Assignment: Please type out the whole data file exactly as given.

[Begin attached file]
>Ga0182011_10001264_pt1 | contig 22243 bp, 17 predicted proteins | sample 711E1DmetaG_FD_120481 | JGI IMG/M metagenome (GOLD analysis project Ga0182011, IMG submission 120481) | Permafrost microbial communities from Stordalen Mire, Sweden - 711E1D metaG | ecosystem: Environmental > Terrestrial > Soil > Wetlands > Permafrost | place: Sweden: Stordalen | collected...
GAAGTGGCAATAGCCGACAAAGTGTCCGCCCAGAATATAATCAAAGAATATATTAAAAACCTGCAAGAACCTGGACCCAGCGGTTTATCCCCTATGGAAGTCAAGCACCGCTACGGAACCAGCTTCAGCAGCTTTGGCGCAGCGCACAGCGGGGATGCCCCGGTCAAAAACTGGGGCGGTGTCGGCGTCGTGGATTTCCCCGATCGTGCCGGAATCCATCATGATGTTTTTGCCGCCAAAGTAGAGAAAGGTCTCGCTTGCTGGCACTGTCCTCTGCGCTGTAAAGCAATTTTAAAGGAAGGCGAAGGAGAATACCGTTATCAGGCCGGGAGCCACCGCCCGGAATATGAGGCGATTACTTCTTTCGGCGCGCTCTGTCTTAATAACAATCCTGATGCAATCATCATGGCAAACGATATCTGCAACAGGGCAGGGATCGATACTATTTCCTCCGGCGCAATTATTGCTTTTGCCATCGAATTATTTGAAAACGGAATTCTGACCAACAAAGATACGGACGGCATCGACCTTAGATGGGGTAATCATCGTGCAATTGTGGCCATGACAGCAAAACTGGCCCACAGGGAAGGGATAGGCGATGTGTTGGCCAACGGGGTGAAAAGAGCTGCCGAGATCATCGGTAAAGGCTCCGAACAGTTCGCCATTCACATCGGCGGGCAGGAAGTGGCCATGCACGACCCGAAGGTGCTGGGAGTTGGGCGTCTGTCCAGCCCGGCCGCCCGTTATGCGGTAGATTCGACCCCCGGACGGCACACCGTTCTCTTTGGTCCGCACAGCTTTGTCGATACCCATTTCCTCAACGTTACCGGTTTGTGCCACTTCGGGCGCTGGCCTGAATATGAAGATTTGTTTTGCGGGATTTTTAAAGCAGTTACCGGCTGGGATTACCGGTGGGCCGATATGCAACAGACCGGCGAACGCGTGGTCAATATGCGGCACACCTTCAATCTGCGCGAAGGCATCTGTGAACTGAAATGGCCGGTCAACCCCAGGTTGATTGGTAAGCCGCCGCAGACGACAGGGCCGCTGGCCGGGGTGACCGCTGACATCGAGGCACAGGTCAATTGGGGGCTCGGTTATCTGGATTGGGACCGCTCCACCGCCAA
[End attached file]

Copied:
>Ga0182011_10001264_pt1 | contig 22243 bp, 17 predicted proteins | sample 711E1DmetaG_FD_120481 | JGI IMG/M metagenome (GOLD analysis project Ga0182011, IMG submission 120481) | Permafrost microbial communities from Stordalen Mire, Sweden - 711E1D metaG | ecosystem: Environmental > Terrestrial > Soil > Wetlands > Permafrost | place: Sweden: Stordalen | collected...
GAAGTGGCAATAGCCGACAAAGTGTCCGCCCAGAATATAATCAAAGAATATATTAAAAACCTGCAAGAACCTGGACCCAGCGGTTTATCCCCTATGGAAGTCAAGCACCGCTACGGAACCAGCTTCAGCAGCTTTGGCGCAGCGCACAGCGGGGATGCCCCGGTCAAAAACTGGGGCGGTGTCGGCGTCGTGGATTTCCCCGATCGTGCCGGAATCCATCATGATGTTTTTGCCGCCAAAGTAGAGAAAGGTCTCGCTTGCTGGCACTGTCCTCTGCGCTGTAAAGCAATTTTAAAGGAAGGCGAAGGAGAATACCGTTATCAGGCCGGGAGCCACCGCCCGGAATATGAGGCGATTACTTCTTTCGGCGCGCTCTGTCTTAATAACAATCCTGATGCAATCATCATGGCAAACGATATCTGCAACAGGGCAGGGATCGATACTATTTCCTCCGGCGCAATTATTGCTTTTGCCATCGAATTATTTGAAAACGGAATTCTGACCAACAAAGATACGGACGGCATCGACCTTAGATGGGGTAATCATCGTGCAATTGTGGCCATGACAGCAAAACTGGCCCACAGGGAAGGGATAGGCGATGTGTTGGCCAACGGGGTGAAAAGAGCTGCCGAGATCATCGGTAAAGGCTCCGAACAGTTCGCCATTCACATCGGCGGGCAGGAAGTGGCCATGCACGACCCGAAGGTGCTGGGAGTTGGGCGTCTGTCCAGCCCGGCCGCCCGTTATGCGGTAGATTCGACCCCCGGACGGCACACCGTTCTCTTTGGTCCGCACAGCTTTGTCGATACCCATTTCCTCAACGTTACCGGTTTGTGCCACTTCGGGCGCTGGCCTGAATATGAAGATTTGTTTTGCGGGATTTTTAAAGCAGTTACCGGCTGGGATTACCGGTGGGCCGATATGCAACAGACCGGCGAACGCGTGGTCAATATGCGGCACACCTTCAATCTGCGCGAAGGCATCTGTGAACTGAAATGGCCGGTCAACCCCAGGTTGATTGGTAAGCCGCCGCAGACGACAGGGCCGCTGGCCGGGGTGACCGCTGACATCGAGGCACAGGTCAATTGGGGGCTCGGTTATCTGGATTGGGACCGCTCCACCGCCAA